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    Garbage Collection The gc module Provides an API for controlling

    the garbage collector import gc gc.disable() # Turn off garbage collection gc.enable() # Enable garbage collection gc.collect() # Run full garbage collection step gc.set_threshold(1000,10,10) # Set frequency of garbage collection # Print list of uncollectable objects print gc.garbage # Print debugging information to find memory leaks gc.set_debug(gc.DEBUG_LEAK) <<< O'Reilly OSCON 2001, New Features in Python 2, Slide 30 July 26, 2001, beazley@cs.uchicago.edu >>>
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    Extended Print Statement New syntax for printing to file f

    = open("foo","w") print >>f, "Hello World" for i in range(10): print >>f, "i = ",i f.close() Previously, print only printed to sys.stdout oldstdout = sys.stdout sys.stdout = open("foo","w") print "Hello World" for i in range(10): print "i = ",i sys.stdout.close() sys.stdout = oldstdout Any file-like object can be used Built-in files, StringIO, etc. <<< O'Reilly OSCON 2001, New Features in Python 2, Slide 31 July 26, 2001, beazley@cs.uchicago.edu >>>
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    Modified Import Can supply new names for modules import socket

    as sock s = sock.socket(sock.AF_INET,sock.SOCK_STREAM) ... from string import replace as rep rep(s,"foo","bar") __all__ attribute A module can explicitly control list of exports for from module import * def foo(): ... def bar(): ... __all__ = ["foo"] Case sensitivity Python 2.1 provides case sensitive import on case-insensitive platforms. Example: Windows is case-preserving, but case-insensitive <<< O'Reilly OSCON 2001, New Features in Python 2, Slide 32 July 26, 2001, beazley@cs.uchicago.edu >>>
  33. 33.

    Warning Framework Python 2.1 introduces warnings Informational messages issued at

    runtime Primary intent is to inform users of deprecated/problematic features >>> import regex __main__:1: DeprecationWarning: the regex module is deprecated; please use the re module >>> def foo(): ... def bar(): ... print x ... exec "x = 1" ... <stdin>:1: SyntaxWarning: unqualified exec is not allowed in function 'foo' it contains a nested function with free variables >>> Unlike exceptions, control does not stop. Only a message is printed. <<< O'Reilly OSCON 2001, New Features in Python 2, Slide 33 July 26, 2001, beazley@cs.uchicago.edu >>>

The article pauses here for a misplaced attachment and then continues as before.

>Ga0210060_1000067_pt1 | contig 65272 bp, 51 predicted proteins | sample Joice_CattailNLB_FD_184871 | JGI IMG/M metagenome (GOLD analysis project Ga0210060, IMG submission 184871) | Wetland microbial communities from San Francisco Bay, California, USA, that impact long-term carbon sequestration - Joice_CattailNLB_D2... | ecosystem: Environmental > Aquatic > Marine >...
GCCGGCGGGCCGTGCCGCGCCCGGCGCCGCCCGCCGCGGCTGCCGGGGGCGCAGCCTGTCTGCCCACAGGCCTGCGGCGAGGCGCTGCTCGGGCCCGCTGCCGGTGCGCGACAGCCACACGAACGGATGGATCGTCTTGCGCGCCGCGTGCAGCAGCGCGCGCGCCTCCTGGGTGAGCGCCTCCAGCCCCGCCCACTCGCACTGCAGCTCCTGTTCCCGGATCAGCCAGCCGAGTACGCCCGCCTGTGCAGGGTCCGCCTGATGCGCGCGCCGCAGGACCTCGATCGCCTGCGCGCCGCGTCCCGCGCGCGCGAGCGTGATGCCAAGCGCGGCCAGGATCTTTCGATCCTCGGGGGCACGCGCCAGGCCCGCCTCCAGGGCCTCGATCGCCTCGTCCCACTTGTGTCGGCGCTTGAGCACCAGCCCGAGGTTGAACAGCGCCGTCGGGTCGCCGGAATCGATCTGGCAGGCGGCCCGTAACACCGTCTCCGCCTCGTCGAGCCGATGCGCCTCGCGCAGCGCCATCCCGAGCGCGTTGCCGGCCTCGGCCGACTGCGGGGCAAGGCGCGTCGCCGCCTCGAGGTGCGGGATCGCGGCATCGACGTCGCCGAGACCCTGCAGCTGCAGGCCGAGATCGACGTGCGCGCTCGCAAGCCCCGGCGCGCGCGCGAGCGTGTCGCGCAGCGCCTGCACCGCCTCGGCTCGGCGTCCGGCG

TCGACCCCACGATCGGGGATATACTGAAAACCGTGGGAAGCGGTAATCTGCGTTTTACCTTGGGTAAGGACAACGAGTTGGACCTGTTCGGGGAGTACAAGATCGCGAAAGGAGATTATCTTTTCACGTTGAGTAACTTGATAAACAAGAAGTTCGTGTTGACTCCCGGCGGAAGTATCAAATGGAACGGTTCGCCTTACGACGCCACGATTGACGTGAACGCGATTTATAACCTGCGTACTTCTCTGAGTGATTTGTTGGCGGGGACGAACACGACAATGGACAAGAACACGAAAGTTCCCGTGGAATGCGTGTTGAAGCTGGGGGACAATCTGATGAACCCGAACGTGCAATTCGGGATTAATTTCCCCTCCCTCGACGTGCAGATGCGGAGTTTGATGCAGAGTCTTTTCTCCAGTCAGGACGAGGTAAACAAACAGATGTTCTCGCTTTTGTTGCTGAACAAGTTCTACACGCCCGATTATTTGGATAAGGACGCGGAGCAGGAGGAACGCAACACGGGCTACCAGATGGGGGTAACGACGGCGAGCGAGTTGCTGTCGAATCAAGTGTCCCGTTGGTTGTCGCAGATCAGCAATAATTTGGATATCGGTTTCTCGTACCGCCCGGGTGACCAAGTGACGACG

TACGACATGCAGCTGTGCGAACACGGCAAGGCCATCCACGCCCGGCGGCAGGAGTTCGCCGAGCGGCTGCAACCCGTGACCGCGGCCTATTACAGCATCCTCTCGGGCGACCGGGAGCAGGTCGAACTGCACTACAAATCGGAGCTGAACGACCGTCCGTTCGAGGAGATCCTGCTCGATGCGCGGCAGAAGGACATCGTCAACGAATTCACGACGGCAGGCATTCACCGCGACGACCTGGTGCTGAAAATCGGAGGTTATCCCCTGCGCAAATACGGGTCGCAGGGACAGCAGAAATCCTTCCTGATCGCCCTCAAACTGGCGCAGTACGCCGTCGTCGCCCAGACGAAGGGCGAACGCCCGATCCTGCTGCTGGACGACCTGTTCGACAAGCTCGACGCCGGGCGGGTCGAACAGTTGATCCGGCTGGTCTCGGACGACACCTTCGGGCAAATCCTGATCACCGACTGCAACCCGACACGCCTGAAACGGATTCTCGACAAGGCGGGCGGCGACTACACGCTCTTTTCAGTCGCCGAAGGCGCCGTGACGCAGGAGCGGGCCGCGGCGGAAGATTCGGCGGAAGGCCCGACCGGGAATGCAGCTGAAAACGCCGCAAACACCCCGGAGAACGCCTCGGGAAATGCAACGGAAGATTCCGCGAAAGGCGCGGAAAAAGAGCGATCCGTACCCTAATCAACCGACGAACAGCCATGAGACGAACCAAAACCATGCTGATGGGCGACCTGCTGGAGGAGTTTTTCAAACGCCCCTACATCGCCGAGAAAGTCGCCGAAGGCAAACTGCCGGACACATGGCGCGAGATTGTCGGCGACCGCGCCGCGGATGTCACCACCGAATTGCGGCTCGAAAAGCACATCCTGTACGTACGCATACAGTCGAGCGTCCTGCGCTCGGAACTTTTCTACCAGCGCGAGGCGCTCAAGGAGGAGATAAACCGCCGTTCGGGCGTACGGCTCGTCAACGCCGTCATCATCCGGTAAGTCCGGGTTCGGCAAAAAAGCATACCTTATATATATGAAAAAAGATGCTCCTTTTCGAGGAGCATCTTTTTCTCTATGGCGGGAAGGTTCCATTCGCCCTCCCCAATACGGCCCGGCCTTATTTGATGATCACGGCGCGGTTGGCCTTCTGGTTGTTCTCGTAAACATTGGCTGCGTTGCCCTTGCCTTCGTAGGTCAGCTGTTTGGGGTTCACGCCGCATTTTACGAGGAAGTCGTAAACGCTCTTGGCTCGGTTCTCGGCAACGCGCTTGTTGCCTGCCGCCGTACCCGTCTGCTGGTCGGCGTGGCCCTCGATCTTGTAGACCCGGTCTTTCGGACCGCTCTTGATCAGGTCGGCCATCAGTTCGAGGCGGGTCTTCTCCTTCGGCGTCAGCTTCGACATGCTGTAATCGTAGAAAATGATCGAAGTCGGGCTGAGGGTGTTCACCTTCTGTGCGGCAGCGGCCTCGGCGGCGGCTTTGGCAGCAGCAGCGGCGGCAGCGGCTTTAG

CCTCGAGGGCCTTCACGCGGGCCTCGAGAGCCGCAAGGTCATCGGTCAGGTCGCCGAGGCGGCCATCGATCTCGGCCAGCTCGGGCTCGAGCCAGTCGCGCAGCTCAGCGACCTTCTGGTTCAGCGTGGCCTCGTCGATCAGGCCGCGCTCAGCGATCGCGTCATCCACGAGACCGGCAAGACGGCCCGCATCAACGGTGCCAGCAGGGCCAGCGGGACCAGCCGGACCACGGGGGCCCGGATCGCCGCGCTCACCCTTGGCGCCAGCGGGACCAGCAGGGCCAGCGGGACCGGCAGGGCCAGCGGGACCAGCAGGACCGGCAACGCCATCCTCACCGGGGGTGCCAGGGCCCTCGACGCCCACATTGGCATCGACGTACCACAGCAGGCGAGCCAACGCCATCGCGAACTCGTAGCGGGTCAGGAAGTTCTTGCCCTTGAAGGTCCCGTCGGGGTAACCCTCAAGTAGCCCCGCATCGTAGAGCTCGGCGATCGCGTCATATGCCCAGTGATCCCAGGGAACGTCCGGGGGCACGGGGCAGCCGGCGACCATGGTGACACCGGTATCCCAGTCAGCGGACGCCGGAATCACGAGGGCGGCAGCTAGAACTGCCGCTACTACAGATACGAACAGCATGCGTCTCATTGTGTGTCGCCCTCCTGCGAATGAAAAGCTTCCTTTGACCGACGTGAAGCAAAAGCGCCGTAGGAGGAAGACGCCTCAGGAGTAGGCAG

34. 34.

    Warning Framework Types of Warnings Warning # Base-class for all

    warnings UserWarning # Default warning DeprecationWarning # Deprecated feature SyntaxWarning # Use of dubious syntax features RuntimeWarning # Use of dubious runtime features Each is also derived from Exception Issuing a warning warnings module warn(message [, category]) import warnings warnings.warn("Hey, I'm warning you...") # UserWarning warnings.warn("x is deprecated, use y", DeprecationWarning) <<< O'Reilly OSCON 2001, New Features in Python 2, Slide 34 July 26, 2001, beazley@cs.uchicago.edu >>>
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    Warning Framework The warning filter Handling of each warning message

    can be modified Warning filter specifies actions for individual warnings Actions: 'error' Turn warning into exception 'ignore' Ignore the warning 'always' Always print the warning message 'once' Print warning message only once 'default' Print warning message once for location where warning message is issued 'module' Print warning message once for each module where warning message is issued warnings.filterwarnings(action [, message [, category [, module [, lineno]]]]) action = One of the above actions message = Regular expression matching warning message category = DeprecationWarning, SyntaxWarning, etc. module = Regular expression matching module name lineno = Line number matching location of warning <<< O'Reilly OSCON 2001, New Features in Python 2, Slide 35 July 26, 2001, beazley@cs.uchicago.edu >>>
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    Warning Framework Warning filter examples # Ignore all deprecation warnings